Brain scans could head off depression

The results of the study could allow doctors to perform preventative treatment for depression(Credit: MIT News)

A simple brain scan could identify children at risk of suffering from depression later in life, according to a new study. If implemented, the early warning test could allow doctors to carry out treatment prior to the first instance of depression, making it less likely that the patient will suffer further bouts.

The study was conducted by an international team of researchers, and focused on a sample group of 27 children between the ages of 8 – 14 who were believed to be at a higher risk of suffering from depression owing to a family history with the disease. Brain scans carried out on this group were then compared to those of 16 children who had no family history of depression, in an attempt to isolate potential abnormalities.

Prior research in the field had isolated unusual brain activity in patients who suffered from the disease. The work highlighted increased activity between the subgenual anterior cingulate cortex (sgACC) and the amygdala. However, in this instance the researchers were unable to determine whether these abnormalities were the cause or the result of an instance of depression.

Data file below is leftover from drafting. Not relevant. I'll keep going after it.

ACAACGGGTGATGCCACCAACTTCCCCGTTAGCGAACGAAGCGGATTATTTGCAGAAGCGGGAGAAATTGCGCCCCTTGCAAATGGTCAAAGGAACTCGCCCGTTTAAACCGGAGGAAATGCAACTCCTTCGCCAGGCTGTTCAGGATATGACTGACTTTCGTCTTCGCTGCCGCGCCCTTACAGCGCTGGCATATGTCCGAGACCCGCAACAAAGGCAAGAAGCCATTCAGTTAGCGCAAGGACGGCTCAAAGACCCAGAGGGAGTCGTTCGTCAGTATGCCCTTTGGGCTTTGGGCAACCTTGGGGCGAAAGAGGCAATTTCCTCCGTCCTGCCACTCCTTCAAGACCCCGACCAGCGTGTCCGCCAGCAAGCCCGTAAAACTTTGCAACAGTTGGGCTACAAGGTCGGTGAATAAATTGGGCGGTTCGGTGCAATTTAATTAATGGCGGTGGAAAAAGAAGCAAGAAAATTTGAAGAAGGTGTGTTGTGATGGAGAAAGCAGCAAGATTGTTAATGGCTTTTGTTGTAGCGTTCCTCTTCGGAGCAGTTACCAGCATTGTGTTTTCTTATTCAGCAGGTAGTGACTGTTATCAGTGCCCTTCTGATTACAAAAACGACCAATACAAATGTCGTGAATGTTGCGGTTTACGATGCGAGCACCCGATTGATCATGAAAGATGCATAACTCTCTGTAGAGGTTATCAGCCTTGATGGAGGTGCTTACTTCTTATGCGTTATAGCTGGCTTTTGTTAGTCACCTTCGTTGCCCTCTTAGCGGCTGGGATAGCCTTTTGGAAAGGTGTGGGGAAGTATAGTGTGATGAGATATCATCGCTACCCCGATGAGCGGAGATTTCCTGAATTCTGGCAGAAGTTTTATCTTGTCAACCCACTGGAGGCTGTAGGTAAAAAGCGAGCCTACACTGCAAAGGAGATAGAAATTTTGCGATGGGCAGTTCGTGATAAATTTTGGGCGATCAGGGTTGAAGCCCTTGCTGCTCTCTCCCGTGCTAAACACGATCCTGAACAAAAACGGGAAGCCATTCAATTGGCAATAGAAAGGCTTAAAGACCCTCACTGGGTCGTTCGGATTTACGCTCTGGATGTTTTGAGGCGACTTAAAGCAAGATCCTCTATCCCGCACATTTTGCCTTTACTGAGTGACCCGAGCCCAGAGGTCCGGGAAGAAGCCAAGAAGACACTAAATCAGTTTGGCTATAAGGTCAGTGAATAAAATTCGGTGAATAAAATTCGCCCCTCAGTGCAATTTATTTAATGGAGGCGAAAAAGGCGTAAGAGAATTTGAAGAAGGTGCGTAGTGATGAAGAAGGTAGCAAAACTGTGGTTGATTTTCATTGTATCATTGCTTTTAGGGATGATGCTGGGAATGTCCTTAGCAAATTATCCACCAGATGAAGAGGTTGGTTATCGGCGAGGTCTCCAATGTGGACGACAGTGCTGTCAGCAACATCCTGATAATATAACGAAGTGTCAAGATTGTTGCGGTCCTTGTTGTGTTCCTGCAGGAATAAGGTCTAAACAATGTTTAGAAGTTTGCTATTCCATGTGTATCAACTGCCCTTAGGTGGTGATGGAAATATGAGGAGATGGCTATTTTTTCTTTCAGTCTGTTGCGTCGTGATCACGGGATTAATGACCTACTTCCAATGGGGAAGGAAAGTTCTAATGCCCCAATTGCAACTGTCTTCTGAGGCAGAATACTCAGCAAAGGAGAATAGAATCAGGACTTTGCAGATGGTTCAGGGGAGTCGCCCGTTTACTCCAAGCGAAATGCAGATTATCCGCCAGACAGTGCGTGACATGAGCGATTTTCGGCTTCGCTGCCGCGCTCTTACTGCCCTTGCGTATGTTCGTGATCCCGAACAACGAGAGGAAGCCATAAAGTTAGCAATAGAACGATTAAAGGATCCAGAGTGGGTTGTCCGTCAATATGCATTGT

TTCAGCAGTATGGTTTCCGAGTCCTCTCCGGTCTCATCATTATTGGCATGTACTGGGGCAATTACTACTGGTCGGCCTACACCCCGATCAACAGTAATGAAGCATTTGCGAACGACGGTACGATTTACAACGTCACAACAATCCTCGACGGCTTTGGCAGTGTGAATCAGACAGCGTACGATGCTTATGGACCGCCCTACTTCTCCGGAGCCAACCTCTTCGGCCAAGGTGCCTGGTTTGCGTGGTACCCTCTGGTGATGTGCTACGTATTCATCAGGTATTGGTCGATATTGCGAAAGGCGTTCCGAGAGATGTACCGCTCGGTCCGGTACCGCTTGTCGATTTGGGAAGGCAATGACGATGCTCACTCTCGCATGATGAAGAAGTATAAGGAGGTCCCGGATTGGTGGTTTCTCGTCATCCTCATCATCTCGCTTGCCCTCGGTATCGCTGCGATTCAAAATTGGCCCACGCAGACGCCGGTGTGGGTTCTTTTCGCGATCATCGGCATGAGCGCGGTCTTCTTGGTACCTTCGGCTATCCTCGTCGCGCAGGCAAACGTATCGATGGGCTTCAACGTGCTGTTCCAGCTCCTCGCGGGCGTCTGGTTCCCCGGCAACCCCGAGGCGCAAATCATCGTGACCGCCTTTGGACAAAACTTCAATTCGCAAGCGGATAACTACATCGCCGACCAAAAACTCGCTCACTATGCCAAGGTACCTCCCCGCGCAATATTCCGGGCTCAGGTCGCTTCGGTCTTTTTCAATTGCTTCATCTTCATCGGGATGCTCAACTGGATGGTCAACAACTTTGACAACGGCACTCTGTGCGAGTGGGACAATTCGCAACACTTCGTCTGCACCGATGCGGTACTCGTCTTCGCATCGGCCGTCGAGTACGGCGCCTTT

The new study made use of a process known as functional magnetic resonance imaging (fMRI) to monitor a patient's blood flow to certain regions of the brain. This allowed the researchers to measure localized brain activity, and in so doing isolate synchronization patterns highlighting which regions of the brain were communicating with each other while the patient was at rest.

For children believed to be at a heightened risk of depression, the scientists observed a number of distinct synchronization patterns. One of the key findings highlighted a strong connection between the sgACC and the default mode network.

The unusual brain activity exhibited by the high-risk children bore many similarities to that of adults suffering from the disease, leading the researchers to conclude that the abnormalities are not the result of the disease, but may instead be contributing to its onset.

The next step for the team will be to continue monitoring the brain activity of the children in order to determine whether early treatment can prevent future episodes of depression.

Source: MIT

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